In April, California Senate leader Darrell Steinberg linked creating more affordable homes to improving our environment, proposing an investment strategy that dedicates 20 percent of new cap-and-trade revenues to housing. The revenue from auctioning carbon credits will help our state reduce greenhouse gases, improve air quality and grow needed investment in a sustainable future.

The connection between reducing greenhouse gases and solving our housing crisis runs even deeper than Steinberg's important introduction. Getting our housing, transit and jobs mix right builds the foundation for a healthier, more secure future for families and workers, and is an investment strategy East Bay leaders and residents should rally around.

Affordable homes are good for our environment and our sense of community. Housing development along transit corridors and near job centers reduces greenhouse gas emissions and wasted commute hours.

Because mission-driven nonprofit housing developers build, hold and operate properties for decades, green durable materials, energy efficiency, waste recycling and sustainability are in their DNA.

Permanently-affordable housing developments fight gentrification and displacement, helping to strengthen communities and preserve the Bay Area culture and diversity we love.

Innovation and commitment to sustainability are key components of the success of the affordable housing movement.


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This year, as East Bay Housing Organizations celebrates its 30th anniversary, we recall the Reagan-era crisis, when federal funding for affordable housing for low-wage workers, seniors and others on modest budgets was slashed by 75 percent. HUD partnerships with faith-based and community organizations were replaced by complex tax credits and private investment.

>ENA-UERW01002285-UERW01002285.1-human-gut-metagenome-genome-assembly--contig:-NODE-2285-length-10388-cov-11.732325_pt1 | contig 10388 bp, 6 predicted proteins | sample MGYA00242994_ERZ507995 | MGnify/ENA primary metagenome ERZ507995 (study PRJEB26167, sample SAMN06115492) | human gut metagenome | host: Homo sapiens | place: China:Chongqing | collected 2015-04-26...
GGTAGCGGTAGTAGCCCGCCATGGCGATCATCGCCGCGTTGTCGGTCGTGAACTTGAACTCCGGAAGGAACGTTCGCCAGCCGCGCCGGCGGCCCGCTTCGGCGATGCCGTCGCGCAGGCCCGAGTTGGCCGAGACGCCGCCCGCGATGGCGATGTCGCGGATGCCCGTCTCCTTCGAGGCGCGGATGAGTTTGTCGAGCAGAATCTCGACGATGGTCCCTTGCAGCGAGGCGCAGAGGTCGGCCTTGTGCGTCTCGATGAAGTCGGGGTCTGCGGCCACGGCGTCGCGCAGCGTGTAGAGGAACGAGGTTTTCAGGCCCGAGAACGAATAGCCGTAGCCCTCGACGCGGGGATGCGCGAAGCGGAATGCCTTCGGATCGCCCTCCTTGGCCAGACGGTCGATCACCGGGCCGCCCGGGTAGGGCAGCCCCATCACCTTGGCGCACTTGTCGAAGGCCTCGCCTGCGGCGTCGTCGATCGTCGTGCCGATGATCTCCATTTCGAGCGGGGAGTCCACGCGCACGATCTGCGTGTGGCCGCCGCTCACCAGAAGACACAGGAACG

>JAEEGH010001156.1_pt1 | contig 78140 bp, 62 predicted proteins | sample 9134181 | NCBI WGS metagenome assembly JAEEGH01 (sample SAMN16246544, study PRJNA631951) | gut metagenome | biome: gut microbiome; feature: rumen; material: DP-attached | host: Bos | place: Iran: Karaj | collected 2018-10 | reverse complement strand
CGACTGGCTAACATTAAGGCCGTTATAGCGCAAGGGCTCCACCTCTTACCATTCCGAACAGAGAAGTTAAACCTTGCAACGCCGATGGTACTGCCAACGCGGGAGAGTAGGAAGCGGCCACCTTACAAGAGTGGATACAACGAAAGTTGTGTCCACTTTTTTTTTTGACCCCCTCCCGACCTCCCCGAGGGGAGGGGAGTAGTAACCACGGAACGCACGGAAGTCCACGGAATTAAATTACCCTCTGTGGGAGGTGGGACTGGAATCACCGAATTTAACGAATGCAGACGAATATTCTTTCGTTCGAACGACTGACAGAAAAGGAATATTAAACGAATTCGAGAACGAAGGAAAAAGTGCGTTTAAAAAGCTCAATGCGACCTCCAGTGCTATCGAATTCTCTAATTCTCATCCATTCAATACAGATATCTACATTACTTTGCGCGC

EBHO members, including affordable housing developers, community leaders, and social service agencies, developed new public-private-nonprofit partnerships, funding strategies, and comprehensive services that continue to build healthier, safer, more secure communities.

Communities throughout the Bay Area -- from San Francisco's Mission to West and East Oakland, to Fremont and Antioch -- are experiencing the disruption of a deepening affordability crisis.

Housing California, a statewide advocacy organization, estimates that 1 million more homes affordable to low-wage workers, seniors, and others are needed statewide.

Investing in these homes will benefit residents, communities and our environment, but local communities are finding financial doors closing. Voters approved Prop 1C in 2006, which leveraged more than $1.6 billion in federal and private investment for transit-oriented housing development, but met only a portion of the demand and is now depleted.

Gov. Jerry Brown eliminated $1 billion annually in redevelopment funding. Steinberg's proposal recognizes the connection between home, transportation and climate change, and provides a first step toward urgently needed solutions to these interconnected crises.

This May, Alameda and Contra Costa counties, along with 18 cities, have recognized Affordable Housing Week and EBHO's 30th anniversary by issuing proclamations that state, "Rising housing costs and economic factors have led to increasing displacement, overcrowding and homelessness that threaten our region's diversity and economic prosperity... . Development of affordable homes close to public transit and jobs will help reduce greenhouse gas emissions and strengthen the economy by providing low income families better access to opportunities."

Join the movement for affordability and sustainability by learning more at www.housingca.org and www.ebho.org, or attending one of the following Affordable Housing Week activities: 1 to 3 p.m., Wednesday, Century Village, 41299 Paseo Padre Pkwy, Fremont; 10 a.m. to 2 p.m., Thursday, Alameda Point Tours, 703 Atlantic Ave., Alameda. 3 to 5 p.m., Thursday, California Hotel, 3501 San Pablo Ave., Oakland.

Amie Fishman is executive director of the East Bay Housing Organizations, a membership organization of nonprofit housing developers and residents.